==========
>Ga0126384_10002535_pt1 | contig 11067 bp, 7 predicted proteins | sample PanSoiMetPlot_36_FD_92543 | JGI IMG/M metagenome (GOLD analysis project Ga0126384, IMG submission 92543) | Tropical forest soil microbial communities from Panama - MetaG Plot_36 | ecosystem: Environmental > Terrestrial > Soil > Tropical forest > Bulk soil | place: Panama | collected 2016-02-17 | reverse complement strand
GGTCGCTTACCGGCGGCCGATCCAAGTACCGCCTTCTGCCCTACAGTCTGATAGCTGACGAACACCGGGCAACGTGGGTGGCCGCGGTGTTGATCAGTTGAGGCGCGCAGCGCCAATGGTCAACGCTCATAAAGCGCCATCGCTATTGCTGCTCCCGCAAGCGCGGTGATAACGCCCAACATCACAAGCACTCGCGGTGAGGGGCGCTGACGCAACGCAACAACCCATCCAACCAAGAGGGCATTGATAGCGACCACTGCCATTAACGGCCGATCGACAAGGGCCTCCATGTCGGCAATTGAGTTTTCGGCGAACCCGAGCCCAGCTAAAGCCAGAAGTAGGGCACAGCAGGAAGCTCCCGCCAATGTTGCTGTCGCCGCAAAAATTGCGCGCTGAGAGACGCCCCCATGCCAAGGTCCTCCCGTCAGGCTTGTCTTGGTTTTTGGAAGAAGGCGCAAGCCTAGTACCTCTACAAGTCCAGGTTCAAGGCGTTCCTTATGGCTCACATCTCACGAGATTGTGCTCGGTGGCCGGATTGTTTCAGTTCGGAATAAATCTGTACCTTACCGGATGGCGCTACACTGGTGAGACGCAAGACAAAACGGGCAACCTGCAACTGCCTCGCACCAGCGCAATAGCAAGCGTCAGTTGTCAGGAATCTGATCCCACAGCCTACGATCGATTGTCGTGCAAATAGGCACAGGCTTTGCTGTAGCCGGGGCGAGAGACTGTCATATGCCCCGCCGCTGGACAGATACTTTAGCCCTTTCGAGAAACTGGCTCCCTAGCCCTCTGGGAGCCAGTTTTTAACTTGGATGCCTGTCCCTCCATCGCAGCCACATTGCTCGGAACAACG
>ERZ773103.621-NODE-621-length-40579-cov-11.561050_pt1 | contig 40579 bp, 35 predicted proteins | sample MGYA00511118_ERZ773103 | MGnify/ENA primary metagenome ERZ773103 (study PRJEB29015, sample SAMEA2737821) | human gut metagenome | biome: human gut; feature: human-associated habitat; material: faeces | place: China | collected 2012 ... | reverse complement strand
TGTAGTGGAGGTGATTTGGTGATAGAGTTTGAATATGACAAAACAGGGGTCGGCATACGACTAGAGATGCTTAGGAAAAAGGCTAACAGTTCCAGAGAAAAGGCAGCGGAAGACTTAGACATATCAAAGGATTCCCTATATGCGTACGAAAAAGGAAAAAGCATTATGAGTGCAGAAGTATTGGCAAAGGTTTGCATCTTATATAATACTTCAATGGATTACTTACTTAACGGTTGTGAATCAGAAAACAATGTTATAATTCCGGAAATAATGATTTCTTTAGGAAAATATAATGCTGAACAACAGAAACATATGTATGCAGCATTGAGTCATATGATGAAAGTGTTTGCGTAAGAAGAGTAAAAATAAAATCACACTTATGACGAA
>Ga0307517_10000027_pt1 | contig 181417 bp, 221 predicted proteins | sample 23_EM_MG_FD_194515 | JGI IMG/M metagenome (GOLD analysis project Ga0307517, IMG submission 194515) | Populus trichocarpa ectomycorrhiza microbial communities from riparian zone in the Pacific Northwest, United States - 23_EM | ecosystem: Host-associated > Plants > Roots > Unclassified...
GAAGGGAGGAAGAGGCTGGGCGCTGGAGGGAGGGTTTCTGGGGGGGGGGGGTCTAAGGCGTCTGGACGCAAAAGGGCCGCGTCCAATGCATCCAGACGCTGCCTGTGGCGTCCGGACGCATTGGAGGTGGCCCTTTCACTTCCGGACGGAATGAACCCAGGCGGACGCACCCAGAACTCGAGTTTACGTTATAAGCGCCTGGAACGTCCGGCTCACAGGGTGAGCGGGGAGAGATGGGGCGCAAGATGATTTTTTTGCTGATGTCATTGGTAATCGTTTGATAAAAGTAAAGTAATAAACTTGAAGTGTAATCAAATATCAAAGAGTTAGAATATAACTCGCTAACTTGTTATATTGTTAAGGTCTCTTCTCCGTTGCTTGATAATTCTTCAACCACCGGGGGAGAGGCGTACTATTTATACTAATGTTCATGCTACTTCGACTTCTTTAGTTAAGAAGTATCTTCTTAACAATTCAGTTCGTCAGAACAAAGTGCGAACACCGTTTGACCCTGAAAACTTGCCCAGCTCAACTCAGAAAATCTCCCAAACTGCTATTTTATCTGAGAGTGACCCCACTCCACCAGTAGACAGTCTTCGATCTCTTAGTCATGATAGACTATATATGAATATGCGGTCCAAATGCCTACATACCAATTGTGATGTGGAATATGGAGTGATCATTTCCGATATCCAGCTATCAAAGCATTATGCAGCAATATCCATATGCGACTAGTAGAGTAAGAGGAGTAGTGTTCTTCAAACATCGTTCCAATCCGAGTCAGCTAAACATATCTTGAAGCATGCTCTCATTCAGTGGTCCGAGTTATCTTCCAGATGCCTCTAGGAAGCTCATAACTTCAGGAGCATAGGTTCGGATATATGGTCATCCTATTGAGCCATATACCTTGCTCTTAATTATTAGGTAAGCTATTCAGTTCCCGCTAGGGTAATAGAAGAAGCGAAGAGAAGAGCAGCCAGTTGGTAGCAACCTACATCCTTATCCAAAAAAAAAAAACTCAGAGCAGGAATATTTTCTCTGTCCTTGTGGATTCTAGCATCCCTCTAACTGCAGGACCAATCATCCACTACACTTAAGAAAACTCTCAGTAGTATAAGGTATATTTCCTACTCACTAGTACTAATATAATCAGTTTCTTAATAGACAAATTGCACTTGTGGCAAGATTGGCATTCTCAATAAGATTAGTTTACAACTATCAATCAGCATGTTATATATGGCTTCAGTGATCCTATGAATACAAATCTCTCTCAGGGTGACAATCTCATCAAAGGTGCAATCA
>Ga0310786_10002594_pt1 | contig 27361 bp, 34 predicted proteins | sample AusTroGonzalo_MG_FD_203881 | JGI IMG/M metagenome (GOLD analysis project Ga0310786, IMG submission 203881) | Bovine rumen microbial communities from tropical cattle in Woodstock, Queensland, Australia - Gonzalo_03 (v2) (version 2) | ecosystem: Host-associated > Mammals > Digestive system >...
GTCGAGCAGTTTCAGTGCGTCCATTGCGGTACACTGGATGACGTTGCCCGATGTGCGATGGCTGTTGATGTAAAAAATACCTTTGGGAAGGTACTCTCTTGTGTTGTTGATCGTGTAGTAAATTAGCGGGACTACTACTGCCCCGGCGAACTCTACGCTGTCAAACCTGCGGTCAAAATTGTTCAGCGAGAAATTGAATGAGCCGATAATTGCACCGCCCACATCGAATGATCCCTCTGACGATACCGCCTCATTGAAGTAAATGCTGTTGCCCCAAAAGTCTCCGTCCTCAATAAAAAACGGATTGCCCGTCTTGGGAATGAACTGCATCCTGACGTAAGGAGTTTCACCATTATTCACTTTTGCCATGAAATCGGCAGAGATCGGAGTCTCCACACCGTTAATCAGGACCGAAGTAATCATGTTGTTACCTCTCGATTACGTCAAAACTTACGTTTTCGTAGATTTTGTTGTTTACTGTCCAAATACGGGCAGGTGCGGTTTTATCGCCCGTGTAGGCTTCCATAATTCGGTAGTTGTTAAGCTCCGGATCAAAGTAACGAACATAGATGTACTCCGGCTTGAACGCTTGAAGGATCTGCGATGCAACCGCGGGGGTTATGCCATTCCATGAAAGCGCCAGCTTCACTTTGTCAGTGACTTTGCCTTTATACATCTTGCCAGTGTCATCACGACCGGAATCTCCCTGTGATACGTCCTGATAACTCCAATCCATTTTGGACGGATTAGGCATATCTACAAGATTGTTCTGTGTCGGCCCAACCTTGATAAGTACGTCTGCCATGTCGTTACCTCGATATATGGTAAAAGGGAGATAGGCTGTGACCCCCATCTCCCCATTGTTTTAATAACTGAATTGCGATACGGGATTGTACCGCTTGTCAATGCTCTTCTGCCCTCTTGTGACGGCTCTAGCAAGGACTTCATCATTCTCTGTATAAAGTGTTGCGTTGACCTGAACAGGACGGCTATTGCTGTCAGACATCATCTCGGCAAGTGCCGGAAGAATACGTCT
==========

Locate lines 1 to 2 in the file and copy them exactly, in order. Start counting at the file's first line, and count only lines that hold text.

>Ga0126384_10002535_pt1 | contig 11067 bp, 7 predicted proteins | sample PanSoiMetPlot_36_FD_92543 | JGI IMG/M metagenome (GOLD analysis project Ga0126384, IMG submission 92543) | Tropical forest soil microbial communities from Panama - MetaG Plot_36 | ecosystem: Environmental > Terrestrial > Soil > Tropical forest > Bulk soil | place: Panama | collected 2016-02-17 | reverse complement strand
GGTCGCTTACCGGCGGCCGATCCAAGTACCGCCTTCTGCCCTACAGTCTGATAGCTGACGAACACCGGGCAACGTGGGTGGCCGCGGTGTTGATCAGTTGAGGCGCGCAGCGCCAATGGTCAACGCTCATAAAGCGCCATCGCTATTGCTGCTCCCGCAAGCGCGGTGATAACGCCCAACATCACAAGCACTCGCGGTGAGGGGCGCTGACGCAACGCAACAACCCATCCAACCAAGAGGGCATTGATAGCGACCACTGCCATTAACGGCCGATCGACAAGGGCCTCCATGTCGGCAATTGAGTTTTCGGCGAACCCGAGCCCAGCTAAAGCCAGAAGTAGGGCACAGCAGGAAGCTCCCGCCAATGTTGCTGTCGCCGCAAAAATTGCGCGCTGAGAGACGCCCCCATGCCAAGGTCCTCCCGTCAGGCTTGTCTTGGTTTTTGGAAGAAGGCGCAAGCCTAGTACCTCTACAAGTCCAGGTTCAAGGCGTTCCTTATGGCTCACATCTCACGAGATTGTGCTCGGTGGCCGGATTGTTTCAGTTCGGAATAAATCTGTACCTTACCGGATGGCGCTACACTGGTGAGACGCAAGACAAAACGGGCAACCTGCAACTGCCTCGCACCAGCGCAATAGCAAGCGTCAGTTGTCAGGAATCTGATCCCACAGCCTACGATCGATTGTCGTGCAAATAGGCACAGGCTTTGCTGTAGCCGGGGCGAGAGACTGTCATATGCCCCGCCGCTGGACAGATACTTTAGCCCTTTCGAGAAACTGGCTCCCTAGCCCTCTGGGAGCCAGTTTTTAACTTGGATGCCTGTCCCTCCATCGCAGCCACATTGCTCGGAACAACG